Batik Tulis

Batik Tulis

'Tulis' (too-liss) in Indonesian means ‘to write’.

Batik Tulis is known as ‘the true batik’ and is the most labor-intensive; the wax is applied to the
fabric by hand-painting the motifs using a bamboo instrument called a ‘canting’. The dye is brushed on to the fabric, which is then submerged in hot water to remove the wax. After drying, a second wax-drawing is done in new motifs, a different colour dye painted onto the fabric, and so on.

BATIQUAL’s batik tulis silk sarongs are made in a traditional community in the mountains of Bali. Our artisans use premium silk and cotton, and only natural dyes made from leaves and flowers to create colours of rich gold, iridescent indigo and earthy ochre.

Made entirely by hand from the wax-painting to the natural dyeing, every production of batik tulis is a one-off. Completely unique, each piece has a character that comes from the touch of the artists in the moment they create them, influenced by the particular flowers in the dye batch, the weather and light on the day or the mood of the artisan who brings it to life.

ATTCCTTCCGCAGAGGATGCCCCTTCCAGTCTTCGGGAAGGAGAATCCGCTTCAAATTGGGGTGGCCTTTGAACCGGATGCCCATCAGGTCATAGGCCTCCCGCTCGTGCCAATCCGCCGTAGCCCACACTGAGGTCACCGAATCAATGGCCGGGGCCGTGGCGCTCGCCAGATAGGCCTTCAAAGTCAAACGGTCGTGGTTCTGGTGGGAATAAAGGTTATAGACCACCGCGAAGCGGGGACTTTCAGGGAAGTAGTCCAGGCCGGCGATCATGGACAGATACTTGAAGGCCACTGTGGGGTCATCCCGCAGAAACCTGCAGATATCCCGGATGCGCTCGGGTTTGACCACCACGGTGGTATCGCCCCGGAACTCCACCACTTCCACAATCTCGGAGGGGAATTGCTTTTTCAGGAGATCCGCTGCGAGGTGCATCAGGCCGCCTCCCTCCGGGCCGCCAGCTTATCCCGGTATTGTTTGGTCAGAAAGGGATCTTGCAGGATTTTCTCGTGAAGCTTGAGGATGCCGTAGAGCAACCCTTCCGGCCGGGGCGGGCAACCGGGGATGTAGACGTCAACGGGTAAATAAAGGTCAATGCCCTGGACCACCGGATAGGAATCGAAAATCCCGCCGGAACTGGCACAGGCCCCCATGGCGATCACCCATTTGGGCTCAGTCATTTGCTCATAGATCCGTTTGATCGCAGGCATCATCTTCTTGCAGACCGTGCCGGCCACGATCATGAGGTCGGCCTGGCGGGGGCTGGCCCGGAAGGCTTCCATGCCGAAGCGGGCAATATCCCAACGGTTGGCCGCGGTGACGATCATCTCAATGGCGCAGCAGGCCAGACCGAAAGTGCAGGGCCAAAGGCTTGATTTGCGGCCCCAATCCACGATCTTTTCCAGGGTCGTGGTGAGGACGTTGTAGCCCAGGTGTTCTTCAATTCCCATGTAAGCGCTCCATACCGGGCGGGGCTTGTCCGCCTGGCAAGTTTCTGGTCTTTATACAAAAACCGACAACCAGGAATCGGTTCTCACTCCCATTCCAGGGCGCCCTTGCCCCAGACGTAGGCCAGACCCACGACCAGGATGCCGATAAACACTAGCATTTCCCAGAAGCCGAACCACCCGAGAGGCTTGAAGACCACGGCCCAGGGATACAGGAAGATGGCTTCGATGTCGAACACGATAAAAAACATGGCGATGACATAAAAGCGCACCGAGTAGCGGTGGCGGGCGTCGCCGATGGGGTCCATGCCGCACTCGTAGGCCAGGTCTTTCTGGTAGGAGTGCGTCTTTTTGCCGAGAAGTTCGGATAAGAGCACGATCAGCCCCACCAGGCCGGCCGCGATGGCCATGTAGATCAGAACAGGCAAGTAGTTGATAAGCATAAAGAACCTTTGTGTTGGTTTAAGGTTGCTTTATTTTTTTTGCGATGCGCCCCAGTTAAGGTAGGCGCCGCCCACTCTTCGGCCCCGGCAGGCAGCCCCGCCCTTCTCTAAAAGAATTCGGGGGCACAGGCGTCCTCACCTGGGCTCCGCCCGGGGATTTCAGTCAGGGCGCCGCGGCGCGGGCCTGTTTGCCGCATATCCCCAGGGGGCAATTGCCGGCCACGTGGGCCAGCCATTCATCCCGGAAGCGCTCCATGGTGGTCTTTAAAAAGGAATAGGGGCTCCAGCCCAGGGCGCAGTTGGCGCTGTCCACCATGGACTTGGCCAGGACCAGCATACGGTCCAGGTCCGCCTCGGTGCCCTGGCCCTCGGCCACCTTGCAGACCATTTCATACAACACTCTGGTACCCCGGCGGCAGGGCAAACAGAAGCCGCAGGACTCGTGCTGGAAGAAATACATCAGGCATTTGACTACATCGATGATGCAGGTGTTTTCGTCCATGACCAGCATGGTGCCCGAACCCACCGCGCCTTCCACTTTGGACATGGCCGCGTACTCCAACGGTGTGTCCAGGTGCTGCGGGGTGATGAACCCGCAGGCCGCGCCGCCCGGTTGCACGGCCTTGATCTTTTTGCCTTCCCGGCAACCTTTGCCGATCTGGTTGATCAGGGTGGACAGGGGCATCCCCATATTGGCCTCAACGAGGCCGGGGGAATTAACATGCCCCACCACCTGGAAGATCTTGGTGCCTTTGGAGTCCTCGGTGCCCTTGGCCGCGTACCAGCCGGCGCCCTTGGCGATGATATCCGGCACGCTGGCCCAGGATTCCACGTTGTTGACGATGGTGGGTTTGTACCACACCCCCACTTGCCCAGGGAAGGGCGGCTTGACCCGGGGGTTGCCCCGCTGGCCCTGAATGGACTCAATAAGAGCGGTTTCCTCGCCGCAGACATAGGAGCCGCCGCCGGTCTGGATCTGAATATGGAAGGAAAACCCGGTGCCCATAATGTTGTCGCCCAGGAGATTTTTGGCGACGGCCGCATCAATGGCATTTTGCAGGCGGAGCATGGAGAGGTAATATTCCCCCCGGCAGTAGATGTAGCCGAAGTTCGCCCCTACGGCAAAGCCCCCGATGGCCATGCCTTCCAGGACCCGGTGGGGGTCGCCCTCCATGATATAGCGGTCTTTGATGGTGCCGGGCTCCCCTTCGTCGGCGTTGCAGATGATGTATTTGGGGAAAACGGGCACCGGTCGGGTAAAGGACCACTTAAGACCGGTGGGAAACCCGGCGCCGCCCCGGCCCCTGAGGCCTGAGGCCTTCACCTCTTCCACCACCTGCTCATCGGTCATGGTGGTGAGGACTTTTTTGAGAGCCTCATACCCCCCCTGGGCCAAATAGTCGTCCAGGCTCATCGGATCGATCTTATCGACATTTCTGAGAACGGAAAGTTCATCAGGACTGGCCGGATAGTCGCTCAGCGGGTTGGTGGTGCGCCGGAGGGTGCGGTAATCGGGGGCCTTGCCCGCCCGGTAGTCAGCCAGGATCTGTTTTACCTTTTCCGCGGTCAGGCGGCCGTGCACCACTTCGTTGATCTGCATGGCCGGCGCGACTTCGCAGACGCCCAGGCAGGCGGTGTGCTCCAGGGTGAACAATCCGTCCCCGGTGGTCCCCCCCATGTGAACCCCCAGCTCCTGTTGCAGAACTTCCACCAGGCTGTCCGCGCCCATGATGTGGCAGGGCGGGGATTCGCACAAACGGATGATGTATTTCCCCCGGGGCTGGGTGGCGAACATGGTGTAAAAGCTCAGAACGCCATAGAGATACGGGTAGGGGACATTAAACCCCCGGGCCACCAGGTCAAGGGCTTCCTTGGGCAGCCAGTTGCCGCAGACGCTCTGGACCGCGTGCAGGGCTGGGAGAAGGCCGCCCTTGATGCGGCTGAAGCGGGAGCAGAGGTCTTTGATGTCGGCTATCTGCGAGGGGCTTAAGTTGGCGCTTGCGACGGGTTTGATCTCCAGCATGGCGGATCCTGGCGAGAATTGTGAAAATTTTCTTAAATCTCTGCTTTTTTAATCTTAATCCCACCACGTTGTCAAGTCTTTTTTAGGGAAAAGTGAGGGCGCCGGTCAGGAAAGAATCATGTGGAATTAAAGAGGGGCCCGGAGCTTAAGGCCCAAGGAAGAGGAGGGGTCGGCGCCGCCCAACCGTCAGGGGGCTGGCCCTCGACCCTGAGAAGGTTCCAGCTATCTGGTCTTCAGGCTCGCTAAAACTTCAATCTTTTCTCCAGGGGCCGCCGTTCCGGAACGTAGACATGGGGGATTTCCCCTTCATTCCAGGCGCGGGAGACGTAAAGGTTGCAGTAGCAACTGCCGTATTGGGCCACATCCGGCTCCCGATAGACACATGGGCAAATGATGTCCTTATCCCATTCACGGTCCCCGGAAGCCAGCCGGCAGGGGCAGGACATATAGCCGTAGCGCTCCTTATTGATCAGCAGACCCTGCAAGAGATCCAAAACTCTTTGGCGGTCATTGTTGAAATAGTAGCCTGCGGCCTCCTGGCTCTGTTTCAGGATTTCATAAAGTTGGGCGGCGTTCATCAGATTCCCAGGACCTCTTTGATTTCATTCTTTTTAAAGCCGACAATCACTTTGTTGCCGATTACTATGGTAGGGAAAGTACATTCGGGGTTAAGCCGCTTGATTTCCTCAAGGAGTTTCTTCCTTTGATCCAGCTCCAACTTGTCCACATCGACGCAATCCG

Batik Cap

Batik Cap

A ‘Cap’ (chap) is a block stamp. Traditionally made from copper, the stamp is created by bending and forging copper into shapes, cutting them to size and attaching it piece-by-piece to a handle to create the pattern. Each cap is dipped in wax then stamped onto fabric. The fabric is then submerged in dye then boiled to remove the wax and reveal the pattern.

BATIQUAL adds more layers to this process to make it more complex and unique. The silk and cotton is first shibori or tie-dyed to create a background pattern and then the stamp is applied over the top before dyeing again.

Printing fabric with a cap is less labor-intensive than the hand-painting of batik tulis, but requires deft skill and patience to create perfectly aligned patterns on the cloth.

We love timelessly beautiful things.

But not at any cost.